"But the gorilla thinks otherwise!"

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Re: Rodney Dangerfield in Back to School

Post by Dr. Medulla » 09 Oct 2015, 3:36pm

My group are discussing that Beatles book tonight. I have their write-ups already and a good two-thirds despised it. I knew at least half would—with some justification—but most who did picked really strange reasons (he likes the band too much, it's just his opinions, he uses too many metaphors). Sigh. Poor historians aren't allowed to be creative or enjoy their work, I guess.
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Re: Rodney Dangerfield in Back to School

Post by eumaas » 09 Oct 2015, 3:45pm

Dr. Medulla wrote:My group are discussing that Beatles book tonight. I have their write-ups already and a good two-thirds despised it. I knew at least half would—with some justification—but most who did picked really strange reasons (he likes the band too much, it's just his opinions, he uses too many metaphors). Sigh. Poor historians aren't allowed to be creative or enjoy their work, I guess.
WHY IS THIS BOOK NOT A LIST OF DATES, PERSONS, AND FACTS????!!!!
"The only thing that really occurs to me that I can say on this is to point out how fascinating it is that the Hassan-i-Sabbah archetype keeps turning up over and over again ... He disappears up into the mountains and is never seen again. Believe me, he'll never be seen again. He'll live forever because of that."

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Re: Rodney Dangerfield in Back to School

Post by eumaas » 09 Oct 2015, 3:50pm

On a related note, I've noticed in my literature classes, particularly the 18th c., that people automatically believe whatever someone wrote about anything was a factual account. Almost all of my classmates assumed that what Lady Montagu described of Swift in her The Reasons that Induced Dr. S. to Write a Poem Call'd the Lady's Dressing Room were true.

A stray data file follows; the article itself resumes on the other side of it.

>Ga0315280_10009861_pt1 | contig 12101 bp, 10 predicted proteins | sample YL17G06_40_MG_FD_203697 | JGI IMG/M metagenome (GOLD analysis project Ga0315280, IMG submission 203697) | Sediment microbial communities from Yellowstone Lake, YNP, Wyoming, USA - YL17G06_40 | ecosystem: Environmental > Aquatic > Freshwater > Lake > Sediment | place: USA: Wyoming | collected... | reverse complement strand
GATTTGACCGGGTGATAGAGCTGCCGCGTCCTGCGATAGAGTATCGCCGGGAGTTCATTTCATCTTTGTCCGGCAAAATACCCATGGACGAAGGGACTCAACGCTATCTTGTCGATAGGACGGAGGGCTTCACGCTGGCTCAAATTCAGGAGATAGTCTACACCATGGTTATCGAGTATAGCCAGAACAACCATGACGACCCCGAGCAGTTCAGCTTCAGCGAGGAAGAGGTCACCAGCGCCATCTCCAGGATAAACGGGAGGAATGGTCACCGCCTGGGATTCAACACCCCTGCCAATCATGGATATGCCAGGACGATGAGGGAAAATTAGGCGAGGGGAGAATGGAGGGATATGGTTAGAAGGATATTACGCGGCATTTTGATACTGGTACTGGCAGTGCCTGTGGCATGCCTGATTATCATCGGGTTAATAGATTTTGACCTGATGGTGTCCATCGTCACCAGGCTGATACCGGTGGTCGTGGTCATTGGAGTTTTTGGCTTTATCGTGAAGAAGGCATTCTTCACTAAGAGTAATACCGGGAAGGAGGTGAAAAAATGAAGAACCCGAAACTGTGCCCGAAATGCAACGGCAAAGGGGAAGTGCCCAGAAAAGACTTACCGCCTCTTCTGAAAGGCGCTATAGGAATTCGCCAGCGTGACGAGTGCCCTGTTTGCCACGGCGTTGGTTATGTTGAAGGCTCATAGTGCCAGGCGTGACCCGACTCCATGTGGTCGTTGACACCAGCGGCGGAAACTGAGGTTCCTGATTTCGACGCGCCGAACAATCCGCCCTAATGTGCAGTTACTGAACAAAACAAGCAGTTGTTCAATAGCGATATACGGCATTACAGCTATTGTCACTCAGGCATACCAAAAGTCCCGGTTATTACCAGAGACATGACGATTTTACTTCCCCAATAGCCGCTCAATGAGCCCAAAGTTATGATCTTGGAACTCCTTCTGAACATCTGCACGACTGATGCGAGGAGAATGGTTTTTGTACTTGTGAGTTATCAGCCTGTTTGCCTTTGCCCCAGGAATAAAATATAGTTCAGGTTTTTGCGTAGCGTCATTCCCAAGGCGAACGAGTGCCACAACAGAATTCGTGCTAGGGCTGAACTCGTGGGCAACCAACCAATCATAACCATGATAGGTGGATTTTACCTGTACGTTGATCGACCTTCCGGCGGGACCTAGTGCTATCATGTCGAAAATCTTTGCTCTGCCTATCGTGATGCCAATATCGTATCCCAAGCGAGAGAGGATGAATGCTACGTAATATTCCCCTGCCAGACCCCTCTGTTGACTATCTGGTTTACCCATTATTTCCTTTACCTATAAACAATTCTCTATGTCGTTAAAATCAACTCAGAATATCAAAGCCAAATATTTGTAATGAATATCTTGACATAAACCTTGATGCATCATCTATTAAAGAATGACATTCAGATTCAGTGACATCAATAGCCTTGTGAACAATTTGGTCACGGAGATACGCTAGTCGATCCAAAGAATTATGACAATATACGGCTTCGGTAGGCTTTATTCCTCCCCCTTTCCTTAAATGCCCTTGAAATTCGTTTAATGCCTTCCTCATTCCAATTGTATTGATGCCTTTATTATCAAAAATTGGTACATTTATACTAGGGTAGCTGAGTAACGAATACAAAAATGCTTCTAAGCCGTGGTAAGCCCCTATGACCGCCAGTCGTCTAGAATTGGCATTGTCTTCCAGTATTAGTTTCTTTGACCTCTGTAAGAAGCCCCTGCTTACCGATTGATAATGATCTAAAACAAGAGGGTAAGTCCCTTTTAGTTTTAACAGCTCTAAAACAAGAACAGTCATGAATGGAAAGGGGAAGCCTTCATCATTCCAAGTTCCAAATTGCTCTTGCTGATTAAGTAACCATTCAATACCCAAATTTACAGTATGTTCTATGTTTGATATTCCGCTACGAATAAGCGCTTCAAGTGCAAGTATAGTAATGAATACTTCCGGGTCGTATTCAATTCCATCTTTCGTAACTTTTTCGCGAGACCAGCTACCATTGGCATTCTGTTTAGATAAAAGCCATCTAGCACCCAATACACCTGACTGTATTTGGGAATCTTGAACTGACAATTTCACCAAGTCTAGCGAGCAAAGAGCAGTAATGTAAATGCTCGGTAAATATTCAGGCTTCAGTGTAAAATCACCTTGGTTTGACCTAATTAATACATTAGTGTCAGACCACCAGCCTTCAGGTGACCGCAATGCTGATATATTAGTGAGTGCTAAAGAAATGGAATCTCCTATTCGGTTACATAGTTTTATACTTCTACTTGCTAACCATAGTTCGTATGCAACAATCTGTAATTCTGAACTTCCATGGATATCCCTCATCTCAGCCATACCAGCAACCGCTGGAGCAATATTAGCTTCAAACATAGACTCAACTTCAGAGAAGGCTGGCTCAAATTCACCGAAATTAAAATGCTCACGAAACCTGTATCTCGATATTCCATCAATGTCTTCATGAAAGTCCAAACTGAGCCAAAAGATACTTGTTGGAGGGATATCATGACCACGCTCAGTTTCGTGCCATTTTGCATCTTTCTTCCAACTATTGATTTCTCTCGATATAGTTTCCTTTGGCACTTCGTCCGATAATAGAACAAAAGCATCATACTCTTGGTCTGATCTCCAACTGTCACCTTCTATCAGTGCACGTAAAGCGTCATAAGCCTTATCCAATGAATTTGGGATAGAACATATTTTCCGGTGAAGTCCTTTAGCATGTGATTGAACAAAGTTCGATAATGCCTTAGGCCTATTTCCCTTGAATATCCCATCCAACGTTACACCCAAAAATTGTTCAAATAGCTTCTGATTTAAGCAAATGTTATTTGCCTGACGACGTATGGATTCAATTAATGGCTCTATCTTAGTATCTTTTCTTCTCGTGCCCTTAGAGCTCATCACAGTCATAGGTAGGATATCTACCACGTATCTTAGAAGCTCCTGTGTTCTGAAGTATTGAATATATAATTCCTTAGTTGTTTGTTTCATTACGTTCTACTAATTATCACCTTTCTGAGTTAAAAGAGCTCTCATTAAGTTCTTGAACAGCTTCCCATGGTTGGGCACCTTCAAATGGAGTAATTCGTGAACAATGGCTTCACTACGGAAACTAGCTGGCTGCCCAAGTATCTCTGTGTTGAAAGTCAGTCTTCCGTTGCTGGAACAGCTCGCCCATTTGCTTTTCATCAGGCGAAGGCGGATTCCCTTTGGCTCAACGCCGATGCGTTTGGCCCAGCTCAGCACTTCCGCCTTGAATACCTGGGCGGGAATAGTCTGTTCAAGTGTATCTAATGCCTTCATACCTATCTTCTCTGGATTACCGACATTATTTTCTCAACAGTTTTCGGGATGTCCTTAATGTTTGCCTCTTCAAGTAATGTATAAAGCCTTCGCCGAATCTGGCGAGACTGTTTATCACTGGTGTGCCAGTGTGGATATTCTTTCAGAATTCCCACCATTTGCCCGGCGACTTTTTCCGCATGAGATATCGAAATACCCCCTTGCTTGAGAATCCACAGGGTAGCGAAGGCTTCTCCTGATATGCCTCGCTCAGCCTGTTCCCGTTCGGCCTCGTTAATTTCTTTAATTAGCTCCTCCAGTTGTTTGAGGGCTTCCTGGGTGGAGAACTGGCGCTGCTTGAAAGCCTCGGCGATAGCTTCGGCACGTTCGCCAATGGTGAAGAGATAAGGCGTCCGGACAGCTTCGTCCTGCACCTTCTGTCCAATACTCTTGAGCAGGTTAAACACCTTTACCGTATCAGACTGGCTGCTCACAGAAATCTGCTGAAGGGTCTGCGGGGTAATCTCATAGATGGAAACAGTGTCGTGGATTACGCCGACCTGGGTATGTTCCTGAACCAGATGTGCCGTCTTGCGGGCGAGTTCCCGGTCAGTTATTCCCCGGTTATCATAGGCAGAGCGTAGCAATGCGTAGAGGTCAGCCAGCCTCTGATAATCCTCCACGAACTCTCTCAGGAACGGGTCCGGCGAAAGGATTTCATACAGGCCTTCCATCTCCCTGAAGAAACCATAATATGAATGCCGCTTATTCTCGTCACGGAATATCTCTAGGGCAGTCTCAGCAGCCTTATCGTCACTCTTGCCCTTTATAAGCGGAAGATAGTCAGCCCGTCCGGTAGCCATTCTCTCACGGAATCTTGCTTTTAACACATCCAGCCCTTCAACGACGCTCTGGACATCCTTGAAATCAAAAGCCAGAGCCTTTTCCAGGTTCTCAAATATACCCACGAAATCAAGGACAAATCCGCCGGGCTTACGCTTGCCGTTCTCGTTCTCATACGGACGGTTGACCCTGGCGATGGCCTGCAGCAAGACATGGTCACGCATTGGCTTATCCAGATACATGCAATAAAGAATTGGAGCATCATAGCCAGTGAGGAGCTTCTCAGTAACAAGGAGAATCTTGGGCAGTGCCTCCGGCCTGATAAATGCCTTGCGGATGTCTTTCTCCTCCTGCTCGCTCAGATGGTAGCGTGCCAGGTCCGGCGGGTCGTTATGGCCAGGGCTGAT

What the fuck?

They also have not even a glimmer of anything approaching a Marxian or radical interpretation of history.
"The only thing that really occurs to me that I can say on this is to point out how fascinating it is that the Hassan-i-Sabbah archetype keeps turning up over and over again ... He disappears up into the mountains and is never seen again. Believe me, he'll never be seen again. He'll live forever because of that."

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Re: Rodney Dangerfield in Back to School

Post by Dr. Medulla » 09 Oct 2015, 3:50pm

eumaas wrote:
Dr. Medulla wrote:My group are discussing that Beatles book tonight. I have their write-ups already and a good two-thirds despised it. I knew at least half would—with some justification—but most who did picked really strange reasons (he likes the band too much, it's just his opinions, he uses too many metaphors). Sigh. Poor historians aren't allowed to be creative or enjoy their work, I guess.
WHY IS THIS BOOK NOT A LIST OF DATES, PERSONS, AND FACTS????!!!!
Because it's not history. Apparently. :rolleyes:
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Re: Rodney Dangerfield in Back to School

Post by Dr. Medulla » 09 Oct 2015, 3:53pm

eumaas wrote:On a related note, I've noticed in my literature classes, particularly the 18th c., that people automatically believe whatever someone wrote about anything was a factual account. Almost all of my classmates assumed that what Lady Montagu described of Swift in her The Reasons that Induced Dr. S. to Write a Poem Call'd the Lady's Dressing Room were true.

What the fuck?